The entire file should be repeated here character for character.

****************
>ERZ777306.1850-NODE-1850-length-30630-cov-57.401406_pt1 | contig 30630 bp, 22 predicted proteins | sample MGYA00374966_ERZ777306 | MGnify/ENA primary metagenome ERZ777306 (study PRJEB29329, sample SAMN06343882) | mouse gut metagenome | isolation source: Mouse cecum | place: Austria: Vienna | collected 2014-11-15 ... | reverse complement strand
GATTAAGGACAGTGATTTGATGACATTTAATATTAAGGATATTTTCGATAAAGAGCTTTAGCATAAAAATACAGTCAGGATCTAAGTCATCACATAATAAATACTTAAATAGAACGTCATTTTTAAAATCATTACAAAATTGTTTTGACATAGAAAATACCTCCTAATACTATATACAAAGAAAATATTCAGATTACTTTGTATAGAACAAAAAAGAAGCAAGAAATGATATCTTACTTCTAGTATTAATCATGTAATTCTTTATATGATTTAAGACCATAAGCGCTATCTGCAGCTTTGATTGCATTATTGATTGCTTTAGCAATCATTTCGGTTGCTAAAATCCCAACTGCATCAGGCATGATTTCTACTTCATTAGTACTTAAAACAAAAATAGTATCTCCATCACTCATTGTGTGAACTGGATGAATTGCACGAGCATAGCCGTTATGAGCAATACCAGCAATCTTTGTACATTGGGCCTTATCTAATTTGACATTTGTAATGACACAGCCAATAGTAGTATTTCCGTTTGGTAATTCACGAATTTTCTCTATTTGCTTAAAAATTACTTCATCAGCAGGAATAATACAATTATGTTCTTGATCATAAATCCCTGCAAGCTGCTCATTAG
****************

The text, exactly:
>ERZ777306.1850-NODE-1850-length-30630-cov-57.401406_pt1 | contig 30630 bp, 22 predicted proteins | sample MGYA00374966_ERZ777306 | MGnify/ENA primary metagenome ERZ777306 (study PRJEB29329, sample SAMN06343882) | mouse gut metagenome | isolation source: Mouse cecum | place: Austria: Vienna | collected 2014-11-15 ... | reverse complement strand
GATTAAGGACAGTGATTTGATGACATTTAATATTAAGGATATTTTCGATAAAGAGCTTTAGCATAAAAATACAGTCAGGATCTAAGTCATCACATAATAAATACTTAAATAGAACGTCATTTTTAAAATCATTACAAAATTGTTTTGACATAGAAAATACCTCCTAATACTATATACAAAGAAAATATTCAGATTACTTTGTATAGAACAAAAAAGAAGCAAGAAATGATATCTTACTTCTAGTATTAATCATGTAATTCTTTATATGATTTAAGACCATAAGCGCTATCTGCAGCTTTGATTGCATTATTGATTGCTTTAGCAATCATTTCGGTTGCTAAAATCCCAACTGCATCAGGCATGATTTCTACTTCATTAGTACTTAAAACAAAAATAGTATCTCCATCACTCATTGTGTGAACTGGATGAATTGCACGAGCATAGCCGTTATGAGCAATACCAGCAATCTTTGTACATTGGGCCTTATCTAATTTGACATTTGTAATGACACAGCCAATAGTAGTATTTCCGTTTGGTAATTCACGAATTTTCTCTATTTGCTTAAAAATTACTTCATCAGCAGGAATAATACAATTATGTTCTTGATCATAAATCCCTGCAAGCTGCTCATTAG